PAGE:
Spring Is In The Air

April 9, 2009

After having what is hopefully the last frost of the season yesterday morning, today beckoned bright and sunny.  And although I stood in line at a visitation last night for 2 hours, and my spine, heel, muscles, etc. are all complaining mightily today from the nerve pain and fibromyalgia, I just HAD. TO. GET. OUT!

Besides, I figured Toby needed a walk in the woods (or is that a splash in the creek?), so after morning chores were done outside, we headed out.

There are still lots of trilliums and spring beauty every where.  I noticed one trillium different from the rest, a sort of albino variation:

Trillium albino

Instead of the usual maroon colored flower, this one had light green.  It’s the only one I saw like that, though I obviously could have missed one somewhere else in the woods.

The ferns are starting to come out in force.  I like it when they’re little and curled up in little balls or like the fiddle heads.

Immature Ferns

Besides the immature ferns, there were bigger ones here and there, too.

Ferns

Of course, they’re not near as big as they’ll get when they are full grown, but it’s nice to see them showing up all over the woods.

Another favorite that is now popping up in colonies are the Mayapples (Podophyllum peltatum). I’m not sure why they’re called Mayapple when the appear in April, but maybe somewhere more northern they actually show up in May.  Or maybe the fruit is actually mature in May.  Who knows?

Mayapple (Podophyllum peltatum) Colony

The first year these plants only have one leaf and don’t bloom. The next year, however, the plants have two stems and develop a white flower that is up to 2-inches across at the junction of the two stems.

I didn’t see any flowers today, but I did see either an unopened bud or one of the little “apples” that develop from the flower.

Mayapples (Podophyllum peltatum)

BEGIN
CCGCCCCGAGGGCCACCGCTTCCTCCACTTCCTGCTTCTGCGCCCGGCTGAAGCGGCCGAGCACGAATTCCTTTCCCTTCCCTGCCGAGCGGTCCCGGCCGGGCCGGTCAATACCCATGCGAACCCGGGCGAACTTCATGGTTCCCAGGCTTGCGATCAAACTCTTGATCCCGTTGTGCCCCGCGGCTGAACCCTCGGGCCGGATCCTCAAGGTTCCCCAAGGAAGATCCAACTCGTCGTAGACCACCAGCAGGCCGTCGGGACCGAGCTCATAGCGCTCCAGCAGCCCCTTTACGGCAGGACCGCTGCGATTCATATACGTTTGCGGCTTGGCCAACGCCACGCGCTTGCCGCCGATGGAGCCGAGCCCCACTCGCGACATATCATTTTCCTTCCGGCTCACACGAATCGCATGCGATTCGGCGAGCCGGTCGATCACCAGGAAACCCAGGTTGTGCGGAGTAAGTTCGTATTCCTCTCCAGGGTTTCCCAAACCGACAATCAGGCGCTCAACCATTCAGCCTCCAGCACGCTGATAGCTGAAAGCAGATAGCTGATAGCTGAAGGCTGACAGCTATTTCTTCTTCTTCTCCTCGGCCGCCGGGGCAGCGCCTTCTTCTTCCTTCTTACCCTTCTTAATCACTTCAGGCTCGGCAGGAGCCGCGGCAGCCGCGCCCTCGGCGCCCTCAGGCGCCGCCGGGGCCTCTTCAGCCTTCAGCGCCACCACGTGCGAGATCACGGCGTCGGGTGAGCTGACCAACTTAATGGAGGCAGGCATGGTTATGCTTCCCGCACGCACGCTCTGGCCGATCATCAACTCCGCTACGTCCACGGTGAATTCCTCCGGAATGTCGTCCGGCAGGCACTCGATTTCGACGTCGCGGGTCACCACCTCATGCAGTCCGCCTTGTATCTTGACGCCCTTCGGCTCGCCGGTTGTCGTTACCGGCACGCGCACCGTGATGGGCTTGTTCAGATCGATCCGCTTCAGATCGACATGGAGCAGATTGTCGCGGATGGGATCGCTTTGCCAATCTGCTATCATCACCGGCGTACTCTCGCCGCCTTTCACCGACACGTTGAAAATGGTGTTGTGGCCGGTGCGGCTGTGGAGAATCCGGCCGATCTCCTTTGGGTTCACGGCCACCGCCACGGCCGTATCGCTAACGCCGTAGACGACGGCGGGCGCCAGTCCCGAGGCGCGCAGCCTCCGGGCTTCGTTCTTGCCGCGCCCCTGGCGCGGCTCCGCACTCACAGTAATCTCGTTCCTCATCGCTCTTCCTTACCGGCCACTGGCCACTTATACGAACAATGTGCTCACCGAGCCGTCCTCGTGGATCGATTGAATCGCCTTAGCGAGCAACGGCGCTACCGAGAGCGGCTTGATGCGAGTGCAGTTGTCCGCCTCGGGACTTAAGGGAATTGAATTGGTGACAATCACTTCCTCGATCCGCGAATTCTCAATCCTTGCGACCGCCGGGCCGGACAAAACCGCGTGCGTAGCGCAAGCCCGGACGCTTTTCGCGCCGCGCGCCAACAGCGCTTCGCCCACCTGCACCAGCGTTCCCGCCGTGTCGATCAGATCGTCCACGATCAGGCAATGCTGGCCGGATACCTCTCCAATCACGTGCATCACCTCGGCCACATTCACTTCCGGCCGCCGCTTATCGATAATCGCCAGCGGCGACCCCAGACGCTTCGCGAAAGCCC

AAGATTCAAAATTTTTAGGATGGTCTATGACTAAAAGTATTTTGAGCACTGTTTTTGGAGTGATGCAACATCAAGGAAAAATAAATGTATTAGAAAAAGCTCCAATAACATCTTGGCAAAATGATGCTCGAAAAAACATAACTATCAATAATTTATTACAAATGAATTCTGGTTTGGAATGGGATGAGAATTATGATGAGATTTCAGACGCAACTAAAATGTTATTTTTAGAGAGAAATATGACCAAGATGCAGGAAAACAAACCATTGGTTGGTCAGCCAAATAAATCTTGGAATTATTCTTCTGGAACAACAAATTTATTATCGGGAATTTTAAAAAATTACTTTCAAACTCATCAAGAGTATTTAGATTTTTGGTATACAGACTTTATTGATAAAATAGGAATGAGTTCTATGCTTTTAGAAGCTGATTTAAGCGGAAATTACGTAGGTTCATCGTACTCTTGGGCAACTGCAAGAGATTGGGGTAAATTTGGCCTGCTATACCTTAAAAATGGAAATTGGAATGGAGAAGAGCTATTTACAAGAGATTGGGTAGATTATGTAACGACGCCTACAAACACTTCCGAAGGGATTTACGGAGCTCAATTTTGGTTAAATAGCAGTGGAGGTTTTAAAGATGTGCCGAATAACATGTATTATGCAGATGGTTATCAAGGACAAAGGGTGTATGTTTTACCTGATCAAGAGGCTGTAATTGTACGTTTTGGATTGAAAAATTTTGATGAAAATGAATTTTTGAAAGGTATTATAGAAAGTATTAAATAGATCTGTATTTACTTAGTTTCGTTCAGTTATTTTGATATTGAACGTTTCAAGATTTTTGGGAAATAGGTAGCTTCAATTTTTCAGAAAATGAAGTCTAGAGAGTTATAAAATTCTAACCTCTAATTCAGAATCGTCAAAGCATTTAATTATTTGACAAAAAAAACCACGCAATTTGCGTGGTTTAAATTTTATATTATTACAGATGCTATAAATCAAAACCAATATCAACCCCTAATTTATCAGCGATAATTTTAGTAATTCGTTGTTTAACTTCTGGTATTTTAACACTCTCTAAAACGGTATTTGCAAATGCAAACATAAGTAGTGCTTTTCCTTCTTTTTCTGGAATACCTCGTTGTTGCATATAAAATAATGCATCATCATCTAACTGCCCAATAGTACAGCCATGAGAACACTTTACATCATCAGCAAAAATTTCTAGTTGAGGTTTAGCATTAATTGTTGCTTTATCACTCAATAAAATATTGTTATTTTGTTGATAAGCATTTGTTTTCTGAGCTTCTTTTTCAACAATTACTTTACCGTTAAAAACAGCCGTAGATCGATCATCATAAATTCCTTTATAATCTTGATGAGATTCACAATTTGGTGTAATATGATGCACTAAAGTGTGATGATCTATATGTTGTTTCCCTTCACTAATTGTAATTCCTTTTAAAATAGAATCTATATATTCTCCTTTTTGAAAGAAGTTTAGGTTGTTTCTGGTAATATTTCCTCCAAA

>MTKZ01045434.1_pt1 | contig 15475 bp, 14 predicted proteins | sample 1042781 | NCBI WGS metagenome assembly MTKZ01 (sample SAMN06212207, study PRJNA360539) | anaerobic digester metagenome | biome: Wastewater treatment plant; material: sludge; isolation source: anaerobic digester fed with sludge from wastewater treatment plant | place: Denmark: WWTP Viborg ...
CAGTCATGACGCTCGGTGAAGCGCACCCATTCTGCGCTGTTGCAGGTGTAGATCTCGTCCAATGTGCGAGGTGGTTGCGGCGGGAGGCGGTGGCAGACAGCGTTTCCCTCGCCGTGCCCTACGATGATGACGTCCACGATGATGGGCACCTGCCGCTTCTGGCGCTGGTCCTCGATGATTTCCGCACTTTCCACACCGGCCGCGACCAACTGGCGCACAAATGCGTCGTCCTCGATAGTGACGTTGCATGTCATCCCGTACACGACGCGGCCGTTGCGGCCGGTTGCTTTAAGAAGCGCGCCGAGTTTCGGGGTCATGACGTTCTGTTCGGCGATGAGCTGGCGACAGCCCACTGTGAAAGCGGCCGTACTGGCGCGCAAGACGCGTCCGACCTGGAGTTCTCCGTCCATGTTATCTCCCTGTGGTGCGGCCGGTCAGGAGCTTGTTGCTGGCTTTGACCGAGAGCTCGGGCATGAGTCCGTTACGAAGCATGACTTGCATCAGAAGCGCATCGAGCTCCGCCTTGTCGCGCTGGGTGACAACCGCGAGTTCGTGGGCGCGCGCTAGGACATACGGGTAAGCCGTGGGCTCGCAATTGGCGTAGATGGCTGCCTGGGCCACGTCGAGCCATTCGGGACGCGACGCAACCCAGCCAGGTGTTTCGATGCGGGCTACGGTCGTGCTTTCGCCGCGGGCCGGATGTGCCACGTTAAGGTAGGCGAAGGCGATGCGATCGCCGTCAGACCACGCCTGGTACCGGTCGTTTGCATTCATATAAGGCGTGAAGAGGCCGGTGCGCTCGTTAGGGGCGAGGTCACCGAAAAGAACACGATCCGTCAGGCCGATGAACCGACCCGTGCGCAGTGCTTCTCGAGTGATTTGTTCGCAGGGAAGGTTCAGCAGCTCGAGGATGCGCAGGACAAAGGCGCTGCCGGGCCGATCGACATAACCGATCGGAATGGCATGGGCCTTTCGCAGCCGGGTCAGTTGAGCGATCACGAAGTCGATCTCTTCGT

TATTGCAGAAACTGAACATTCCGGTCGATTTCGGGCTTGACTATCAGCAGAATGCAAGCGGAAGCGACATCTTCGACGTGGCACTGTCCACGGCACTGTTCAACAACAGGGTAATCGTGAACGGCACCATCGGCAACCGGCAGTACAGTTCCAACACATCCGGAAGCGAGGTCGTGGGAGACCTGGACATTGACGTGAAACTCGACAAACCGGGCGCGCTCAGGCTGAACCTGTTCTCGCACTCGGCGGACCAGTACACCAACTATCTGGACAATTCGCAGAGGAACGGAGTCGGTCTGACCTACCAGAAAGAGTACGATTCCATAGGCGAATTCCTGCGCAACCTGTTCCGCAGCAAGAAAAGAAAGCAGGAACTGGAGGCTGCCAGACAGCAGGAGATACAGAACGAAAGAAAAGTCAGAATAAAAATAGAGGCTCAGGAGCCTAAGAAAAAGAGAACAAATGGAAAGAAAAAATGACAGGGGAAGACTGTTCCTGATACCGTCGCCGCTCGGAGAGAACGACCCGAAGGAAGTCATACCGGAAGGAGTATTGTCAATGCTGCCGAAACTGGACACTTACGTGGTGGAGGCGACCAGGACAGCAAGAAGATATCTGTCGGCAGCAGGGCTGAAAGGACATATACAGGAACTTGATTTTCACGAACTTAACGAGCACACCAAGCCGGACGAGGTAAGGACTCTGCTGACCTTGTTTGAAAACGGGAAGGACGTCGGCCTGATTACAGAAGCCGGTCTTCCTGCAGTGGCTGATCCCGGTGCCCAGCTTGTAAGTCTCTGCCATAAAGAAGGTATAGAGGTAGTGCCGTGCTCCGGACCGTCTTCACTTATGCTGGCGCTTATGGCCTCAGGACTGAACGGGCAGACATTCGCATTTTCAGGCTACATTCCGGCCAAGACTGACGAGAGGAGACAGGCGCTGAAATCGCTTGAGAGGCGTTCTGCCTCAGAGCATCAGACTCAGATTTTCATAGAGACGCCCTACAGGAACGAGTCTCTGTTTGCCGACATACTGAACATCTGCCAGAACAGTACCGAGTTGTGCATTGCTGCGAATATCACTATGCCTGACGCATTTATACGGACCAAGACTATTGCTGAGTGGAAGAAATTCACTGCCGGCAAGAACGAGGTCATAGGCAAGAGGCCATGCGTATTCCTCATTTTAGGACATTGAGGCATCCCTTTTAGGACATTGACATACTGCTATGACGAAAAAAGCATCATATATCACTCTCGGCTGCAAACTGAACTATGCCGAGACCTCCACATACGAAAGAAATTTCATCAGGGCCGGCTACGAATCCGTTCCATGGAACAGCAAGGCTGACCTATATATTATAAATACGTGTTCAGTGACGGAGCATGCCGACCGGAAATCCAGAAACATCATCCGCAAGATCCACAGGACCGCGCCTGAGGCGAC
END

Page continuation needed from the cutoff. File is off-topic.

It’s hard and green and not very big yet. 

Mayapple (Podophyllum peltatum) immature fruit

When the fruit of a Mayapple is ripe, it’s bigger, yellow and soft.  It’s also edible, though the rest of the plant is poisonous, and the immature fruits are cathartic.  I don’t think I’ll try them out.

We’re also heavy into the pollen season here, with trees puffing out pollen at an alarming rate!  The pond gets a scum of yellow.  The driveway turns yellow.  The cars are coated in yellow.  (I asked the Cave Geek what you get when you cross a car with a tree.  He said, “A cart.”  Okay, I’ll let him chalk up a point for that one. . . )

I know the proper name for these is a “fruit cluster” but it doesn’t look like fruit to me.

Tree Fruit Cluster

I think it looks more like fairy wings.  Maybe they use them for gliders when humans aren’t looking.

Of course, new flowers and pollinating trees aren’t the only signs of spring.  The birds are building nests, and in fact, some already have babies.  I also noticed this morning that our guineas are starting to nest.

Guineas and nest.

If you look close, you can see not only the guinea in front of the nest, but the one behind.  Our guineas always team up and have at least two on a nest and parenting the subsequent keet brood.

Here’s the front door to their nest:

Guineas nest - front entrance.

And here’s the back door:

Guinea nest - back entrance.

When I peeked inside, I saw there are 11 eggs.

Guinea Eggs

They probably aren’t done laying yet.  There’s usually anywhere from 18-36 eggs in a nest with two guineas, and sometimes over 50 if three or more guineas are sharing a nest.

What with flowers, pollinating trees and nesting guineas, it seems to me the signs of spring are everywhere!

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